One off the bucket list: The Great Barrier Reef
“Fudge.” I cringed as the tiny raindrops hit my cheeks and weirdly, nose tip.
Today is a long awaited trip. It has been sitting somewhere along my long list-of-things-to-do-before-I-die-at-age-50.
I had been brushing it off and giving dozen of excuses, that although they made sense, is an act of cowardice. I cannot swim.
No no. It’s not I’m not a confident swimmer, it is a straight-forward ‘I do not know and cannot swim’.
I guess desperation does push a person – I finally manned up and decided to go ahead. It was legen – wait for it, absolutely extremely fantastically one hell of a time -dary (!)
I was on the verge of not allowed to dive, simply because I cannot blow stupid bubbles under the water without the regulator. *yes, I am that lousy*. I must looked like I was going to cry when I begged for another chance.
I got lucky. One guy must be experienced enough and asked to swim around himself. The other girl couldn’t equalise the ear pressure and had to give up. So, I HAD THE INSTRUCTOR ALL TO MYSELF !!!
The world beneath is quiet. All I could hear was my Darth Vader liked breathing and heartbeat. I honestly do not know how to describe that strange calmness, despite not knowing how to swim.
The sight underneath is magical. The fishes look like they’d just jumped out from cartoons – bursting colours, so lively and so playful. The corals, some looks like they would hurt and some were just soft, slimy and ‘fluffy’. One of them felt like a mermaid’s stuffed teddy. And this other one changes colour (!) – pink to pale pink.
It is a world definitely worth protecting. And I am proud to know that my Marine Biologist sister is doing her part to protect these.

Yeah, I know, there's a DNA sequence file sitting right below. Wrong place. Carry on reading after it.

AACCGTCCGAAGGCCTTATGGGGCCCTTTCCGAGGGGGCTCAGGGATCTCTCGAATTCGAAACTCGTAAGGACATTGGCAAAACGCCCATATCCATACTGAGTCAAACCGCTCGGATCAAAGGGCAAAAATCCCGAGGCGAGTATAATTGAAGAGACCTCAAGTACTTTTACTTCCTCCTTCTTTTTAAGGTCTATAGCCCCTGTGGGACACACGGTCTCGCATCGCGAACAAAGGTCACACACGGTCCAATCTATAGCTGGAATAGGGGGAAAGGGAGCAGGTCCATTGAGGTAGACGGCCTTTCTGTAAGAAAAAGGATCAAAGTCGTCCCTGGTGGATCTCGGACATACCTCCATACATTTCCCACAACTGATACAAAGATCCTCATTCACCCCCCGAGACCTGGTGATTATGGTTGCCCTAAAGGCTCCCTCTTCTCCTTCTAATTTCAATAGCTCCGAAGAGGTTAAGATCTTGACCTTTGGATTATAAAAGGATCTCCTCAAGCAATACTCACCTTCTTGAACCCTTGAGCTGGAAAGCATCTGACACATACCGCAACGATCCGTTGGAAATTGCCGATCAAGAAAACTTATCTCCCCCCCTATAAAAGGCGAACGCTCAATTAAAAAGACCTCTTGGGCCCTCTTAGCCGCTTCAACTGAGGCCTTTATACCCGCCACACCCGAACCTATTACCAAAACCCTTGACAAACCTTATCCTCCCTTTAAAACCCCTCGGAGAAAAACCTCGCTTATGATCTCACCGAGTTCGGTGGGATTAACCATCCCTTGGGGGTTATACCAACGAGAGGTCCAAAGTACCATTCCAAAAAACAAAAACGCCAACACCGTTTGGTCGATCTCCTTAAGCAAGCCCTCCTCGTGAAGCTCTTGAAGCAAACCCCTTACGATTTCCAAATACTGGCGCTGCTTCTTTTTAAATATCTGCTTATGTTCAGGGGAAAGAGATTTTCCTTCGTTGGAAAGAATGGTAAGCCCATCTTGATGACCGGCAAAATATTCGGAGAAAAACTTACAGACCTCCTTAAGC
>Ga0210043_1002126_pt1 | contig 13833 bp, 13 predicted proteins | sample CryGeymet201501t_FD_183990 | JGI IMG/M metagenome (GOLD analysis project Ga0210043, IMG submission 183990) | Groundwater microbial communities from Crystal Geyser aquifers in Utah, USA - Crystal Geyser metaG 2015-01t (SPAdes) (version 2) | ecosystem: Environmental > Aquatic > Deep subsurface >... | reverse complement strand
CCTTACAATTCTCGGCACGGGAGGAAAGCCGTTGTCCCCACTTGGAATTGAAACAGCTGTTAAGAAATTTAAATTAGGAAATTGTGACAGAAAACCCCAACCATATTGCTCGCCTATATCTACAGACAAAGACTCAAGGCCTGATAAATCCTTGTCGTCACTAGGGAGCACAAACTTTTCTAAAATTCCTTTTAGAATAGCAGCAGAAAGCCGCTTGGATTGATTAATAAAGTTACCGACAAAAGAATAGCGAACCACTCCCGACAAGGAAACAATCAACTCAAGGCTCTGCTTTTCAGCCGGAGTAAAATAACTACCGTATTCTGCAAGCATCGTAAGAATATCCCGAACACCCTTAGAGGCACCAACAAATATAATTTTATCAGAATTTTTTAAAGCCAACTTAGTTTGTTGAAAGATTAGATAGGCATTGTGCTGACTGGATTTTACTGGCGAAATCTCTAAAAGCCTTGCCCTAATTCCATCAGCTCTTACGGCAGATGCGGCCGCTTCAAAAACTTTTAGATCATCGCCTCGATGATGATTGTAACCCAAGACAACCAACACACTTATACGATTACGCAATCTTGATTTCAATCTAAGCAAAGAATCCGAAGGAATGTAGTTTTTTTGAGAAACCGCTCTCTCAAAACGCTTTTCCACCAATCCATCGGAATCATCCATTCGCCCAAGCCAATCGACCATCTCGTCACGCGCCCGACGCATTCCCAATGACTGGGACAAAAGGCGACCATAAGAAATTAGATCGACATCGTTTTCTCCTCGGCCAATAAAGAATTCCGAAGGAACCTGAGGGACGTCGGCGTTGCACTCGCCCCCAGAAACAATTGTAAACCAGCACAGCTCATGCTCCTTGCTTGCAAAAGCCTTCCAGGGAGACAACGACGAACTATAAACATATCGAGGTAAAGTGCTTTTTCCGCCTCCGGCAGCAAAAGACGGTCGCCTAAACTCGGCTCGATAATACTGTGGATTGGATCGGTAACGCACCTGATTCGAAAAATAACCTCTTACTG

I heard myself squealing from time to time, and then secretly (and stupidly) hope that my instructor did not hear me. And then I repeat again.
Oh, and I kissed Wally. I kissed a fish!!!! Random fact: they are not smelly at all. Wally has this ‘lips’ thicker than Angelina Jolie’s.I think it was a good 20 minutes before we resurfaced. At this point I was already very amazed and in blind loved with my instructor, I couldn’t thank him enough. If it wasn’t for him, my first dive would never be materialised nor would it be that smooth and magical.
“There is a (strangely unexplainable) infatuation with people who, to some extent, hold your life dearly in their hands…” so said by a smarty pants.
Touché. And this just add another ridiculous box to my unrealistic list of traits for potential partner.
That was the main highlight of the
day trip. Everything else comes next.
Snorkelling no longer seemed that scary, now that I’ve been deeper. Plus, I had the life vest on 😉 Snorkelling within the designated area was rather congesting, and I didn’t bother to stray far. I gazed now and the Helmet Dive was cutely funny – those Japanese ladies looked like astronauts in water. I saw mermaids/mermen too, swimming so gracefully that their flippers looked like colourful tails.
There are other inclusions: semi-submarine with a very educational presentation, the observatory, and the glass bottom boat.
It was, undeniable, a bewildering experience of the year. The only thing I am unhappy with: I look ugly in all those dive photos 😦
At the end of the day, I am proud of myself. Diving was a limit I set for myself, and today it became an achievement. I am glad I pushed myself this far; and I sure am glad I’m somewhat adamant and decided not to listen to everyone else who told me I couldn’t do it. My competitive self proved everyone else wrong again – and I am sadistically happy about that.
If I can do this, I can pull through anything else. I may fall and bleed, cut myself and cry; but after all that, I will pull it through. Conquering fear feels THAT good.
And this WAS my impossible.